Trial of the Commander

The door opened. She stood in a yellow shaft of sunlight that swirled with dust motes. Her eyes, unaccustomed to the natural glare, blinked rapidly. Mucus squirted from beneath the lids and ran down the sides of her face, dripping green and white onto the bright red lapels of her dress coat.

Rough hands pushed her from behind and she stumbled over the threshold, falling to her knees in the dust. A thunderous roar of approval rippled through the waiting crowd. All she could see was a hazy and shimmering blotch, but the noise was unmistakable. The Congregation had gathered, and they had gathered for her.

“On your feet,” ordered a gentle, almost soothing voice. She tried to respond, but her disused throat would only allow a tiny croak, and the bellowing voices pouring down from all sides drowned the meagre sound.

“Take her,” said the calm voice, without malice but full of authority. Strong arms threaded themselves under her own and pulled her bodily to her feet. The crowd silenced, as though on cue. A whining note of feedback filled the quiet as a public address system powered up, and there was the sharp crackle of someone taking a microphone in hand.

“Congregation, hear me! This is the voice of Pilnious Franken, your master of ceremonies. Here before you—as I’m sure you are all aware of her position and disgrace—is the fallen, the disrespected, the unhallowed, the alone. I present your former commandant-in-chief of this province’s civil defense militia: Carathursa Delynn!”

The din that erupted cast into the shade the one that had greeted her arrival. Her ribcage compressed with the basso rumble that filled the air, and the crushing sound stole her breath with the sheer magnitude of the hatred in that unified tumult.




And thousands of other lesser voices. Some for justice, many for blood. All for her.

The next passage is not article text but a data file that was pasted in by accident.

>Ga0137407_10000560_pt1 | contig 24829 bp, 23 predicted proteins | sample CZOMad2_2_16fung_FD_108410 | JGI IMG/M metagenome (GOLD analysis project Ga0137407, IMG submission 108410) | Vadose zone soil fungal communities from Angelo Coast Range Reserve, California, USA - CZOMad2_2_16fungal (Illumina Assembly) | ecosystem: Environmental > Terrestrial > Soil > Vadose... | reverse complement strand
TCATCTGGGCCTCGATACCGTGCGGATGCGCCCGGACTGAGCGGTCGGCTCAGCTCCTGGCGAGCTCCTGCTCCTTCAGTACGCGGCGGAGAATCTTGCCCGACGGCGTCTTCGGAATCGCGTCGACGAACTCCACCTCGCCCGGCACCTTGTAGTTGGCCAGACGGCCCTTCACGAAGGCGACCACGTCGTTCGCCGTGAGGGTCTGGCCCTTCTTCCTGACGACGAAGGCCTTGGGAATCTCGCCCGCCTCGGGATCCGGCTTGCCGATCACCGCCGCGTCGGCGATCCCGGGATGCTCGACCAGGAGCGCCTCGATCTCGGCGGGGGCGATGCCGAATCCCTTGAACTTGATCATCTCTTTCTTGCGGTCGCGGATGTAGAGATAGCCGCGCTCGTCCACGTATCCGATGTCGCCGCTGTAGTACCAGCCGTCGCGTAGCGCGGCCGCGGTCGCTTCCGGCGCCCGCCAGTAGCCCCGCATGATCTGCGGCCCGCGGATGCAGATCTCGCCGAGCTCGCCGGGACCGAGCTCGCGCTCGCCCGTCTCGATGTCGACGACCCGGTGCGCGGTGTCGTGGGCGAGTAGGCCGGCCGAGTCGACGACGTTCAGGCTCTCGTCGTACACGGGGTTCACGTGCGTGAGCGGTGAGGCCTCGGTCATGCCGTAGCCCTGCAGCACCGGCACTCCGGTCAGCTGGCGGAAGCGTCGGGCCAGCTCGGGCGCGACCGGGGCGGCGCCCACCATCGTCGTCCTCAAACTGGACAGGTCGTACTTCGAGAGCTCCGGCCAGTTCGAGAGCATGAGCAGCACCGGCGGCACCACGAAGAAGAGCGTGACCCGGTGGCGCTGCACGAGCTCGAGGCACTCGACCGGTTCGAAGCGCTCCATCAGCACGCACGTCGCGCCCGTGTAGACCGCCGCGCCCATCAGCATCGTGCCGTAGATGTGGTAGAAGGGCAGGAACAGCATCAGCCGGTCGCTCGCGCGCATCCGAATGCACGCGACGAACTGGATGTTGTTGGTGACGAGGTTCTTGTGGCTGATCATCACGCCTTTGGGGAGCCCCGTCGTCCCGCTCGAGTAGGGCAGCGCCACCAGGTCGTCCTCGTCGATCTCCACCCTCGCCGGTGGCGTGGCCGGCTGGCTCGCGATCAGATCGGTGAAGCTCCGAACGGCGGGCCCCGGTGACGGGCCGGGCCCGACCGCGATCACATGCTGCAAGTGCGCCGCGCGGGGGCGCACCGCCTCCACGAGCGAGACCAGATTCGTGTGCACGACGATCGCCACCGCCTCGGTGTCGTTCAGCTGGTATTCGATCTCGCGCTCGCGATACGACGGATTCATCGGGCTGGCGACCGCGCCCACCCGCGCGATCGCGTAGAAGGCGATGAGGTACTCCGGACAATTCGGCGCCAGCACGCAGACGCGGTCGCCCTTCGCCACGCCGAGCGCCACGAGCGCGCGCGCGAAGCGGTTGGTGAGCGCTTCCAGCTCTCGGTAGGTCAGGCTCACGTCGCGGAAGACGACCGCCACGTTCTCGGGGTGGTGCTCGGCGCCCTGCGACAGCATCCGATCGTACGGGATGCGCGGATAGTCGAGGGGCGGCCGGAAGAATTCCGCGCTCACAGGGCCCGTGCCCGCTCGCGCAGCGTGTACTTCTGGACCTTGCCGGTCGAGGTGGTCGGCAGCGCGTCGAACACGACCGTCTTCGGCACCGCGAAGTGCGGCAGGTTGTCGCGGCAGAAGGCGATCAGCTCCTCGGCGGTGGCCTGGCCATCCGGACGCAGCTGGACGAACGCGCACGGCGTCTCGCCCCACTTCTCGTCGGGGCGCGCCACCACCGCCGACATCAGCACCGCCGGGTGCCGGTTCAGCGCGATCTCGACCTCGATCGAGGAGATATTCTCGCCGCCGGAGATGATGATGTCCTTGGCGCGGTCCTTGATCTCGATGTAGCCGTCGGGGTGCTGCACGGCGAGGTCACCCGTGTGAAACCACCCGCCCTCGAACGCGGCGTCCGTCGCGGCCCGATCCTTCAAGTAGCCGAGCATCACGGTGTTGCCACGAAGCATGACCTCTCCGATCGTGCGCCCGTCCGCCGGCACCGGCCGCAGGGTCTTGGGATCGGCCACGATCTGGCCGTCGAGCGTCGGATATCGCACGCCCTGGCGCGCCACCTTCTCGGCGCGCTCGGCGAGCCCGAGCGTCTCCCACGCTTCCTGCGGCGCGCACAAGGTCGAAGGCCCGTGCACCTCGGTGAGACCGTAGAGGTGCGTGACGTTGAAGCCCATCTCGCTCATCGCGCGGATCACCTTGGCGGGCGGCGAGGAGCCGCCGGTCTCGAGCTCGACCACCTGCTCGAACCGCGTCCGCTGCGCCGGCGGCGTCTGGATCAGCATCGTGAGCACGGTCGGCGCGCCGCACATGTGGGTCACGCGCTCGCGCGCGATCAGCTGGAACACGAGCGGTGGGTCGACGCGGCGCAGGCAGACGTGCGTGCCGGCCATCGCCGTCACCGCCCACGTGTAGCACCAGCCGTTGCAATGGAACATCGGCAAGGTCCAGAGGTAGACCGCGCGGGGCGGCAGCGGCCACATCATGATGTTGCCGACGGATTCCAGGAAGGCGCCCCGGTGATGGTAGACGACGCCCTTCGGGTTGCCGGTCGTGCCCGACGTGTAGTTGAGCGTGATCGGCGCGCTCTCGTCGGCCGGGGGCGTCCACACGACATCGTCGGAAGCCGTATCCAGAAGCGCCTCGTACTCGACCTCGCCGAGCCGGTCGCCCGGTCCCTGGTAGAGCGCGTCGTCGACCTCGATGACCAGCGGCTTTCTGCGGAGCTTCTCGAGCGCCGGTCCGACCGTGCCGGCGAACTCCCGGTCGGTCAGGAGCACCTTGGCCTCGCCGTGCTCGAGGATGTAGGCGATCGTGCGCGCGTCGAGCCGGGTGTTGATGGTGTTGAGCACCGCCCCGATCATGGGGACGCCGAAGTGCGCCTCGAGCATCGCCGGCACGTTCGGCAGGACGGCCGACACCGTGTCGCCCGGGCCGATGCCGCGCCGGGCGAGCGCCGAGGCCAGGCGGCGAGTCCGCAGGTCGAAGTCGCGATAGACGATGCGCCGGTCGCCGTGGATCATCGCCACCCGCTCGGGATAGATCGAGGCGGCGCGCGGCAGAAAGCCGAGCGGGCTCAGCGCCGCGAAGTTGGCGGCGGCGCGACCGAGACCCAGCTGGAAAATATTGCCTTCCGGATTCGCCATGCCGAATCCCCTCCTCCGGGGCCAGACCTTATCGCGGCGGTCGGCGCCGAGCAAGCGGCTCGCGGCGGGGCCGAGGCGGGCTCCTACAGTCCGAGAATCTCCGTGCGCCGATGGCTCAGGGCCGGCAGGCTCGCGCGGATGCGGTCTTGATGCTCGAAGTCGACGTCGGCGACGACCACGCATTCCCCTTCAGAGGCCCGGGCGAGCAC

All for me.

My consciousness swam forward and breached the burning haze and screaming voices. It suffused my limbs with energy. I stood of my own accord, shaking off the arms of the guards. I felt my spine elongating, my chin rising, rising, rising.

I still could not see, but it mattered not. I knew the face of madness and fervor; I knew it well. How many times had I inspired it myself? Countless.

The trance had worked, not that I had expected it to fail. Malven had taught me well. He had commented more than once that I had been his finest pupil. I silently thanked him. Lieutenant Torvaal, the owner of the beatific tongue, started. Perhaps he heard the power in my words, or perhaps he was just shocked that I still had the ability to cognize, let alone speak.

I could feel my muscles tighten and swell. I felt the blood that filled my veins pump ever faster from a strengthening heart. I was most certainly alive, and I intended to stay that way.

“Silence!” I shouted, pulling my shoulders open and standing on the very tips of my toes. “Silence! Silence!” Three times, I warned them. It was one more warning than was customary.

The sonic ripple was something felt and seen before it was heard. Teeth would rattle in their gums and eyes warble in their sockets. It could knock internal organs loose. It could kill or incapacitate. The range and strength depended on the ability of the ripple-maker.

I was very skilled at ripple-making.

I chose to kill the two guards that had pushed and pulled me. Torvaal, sensing what was about to happen, rolled away.

I heard the guards’ weapons shake and their medals jangle. I think one of them managed to say “no” before imploding. There was a moment where, once stood a man, a fountain of blood burst into existence, then it passed as the crimson pillar dispersed into a cloud of vapor.

It was a very efficient method of disposal. It was also useful for crowd control and suppression. I warned them once again.


The great hall slipped into a hushed and expectant quiet. I focused my energies and projected my voice to fill the senses of all beings present.

“Yes,” I shouted. “I am indeed your ex-commander. I stand before you and accept all charges laid against me, and my plea—” I paused, slowly scanning all sides of the room, “—is guilty. Guilty of treason. Guilty of murder. Guilty of theft. Guilty—” and again I paused, “—of following my orders. Guilty of protecting my country and doing my duty. Yea, guilty on all counts. So, judge me and execute me, you fools,” I said, and spat onto the dusty floor before raising my chin even higher. “It’s your right to unmake me, for you were the ones who made me.”

2014.11.27 – 2023.06.29

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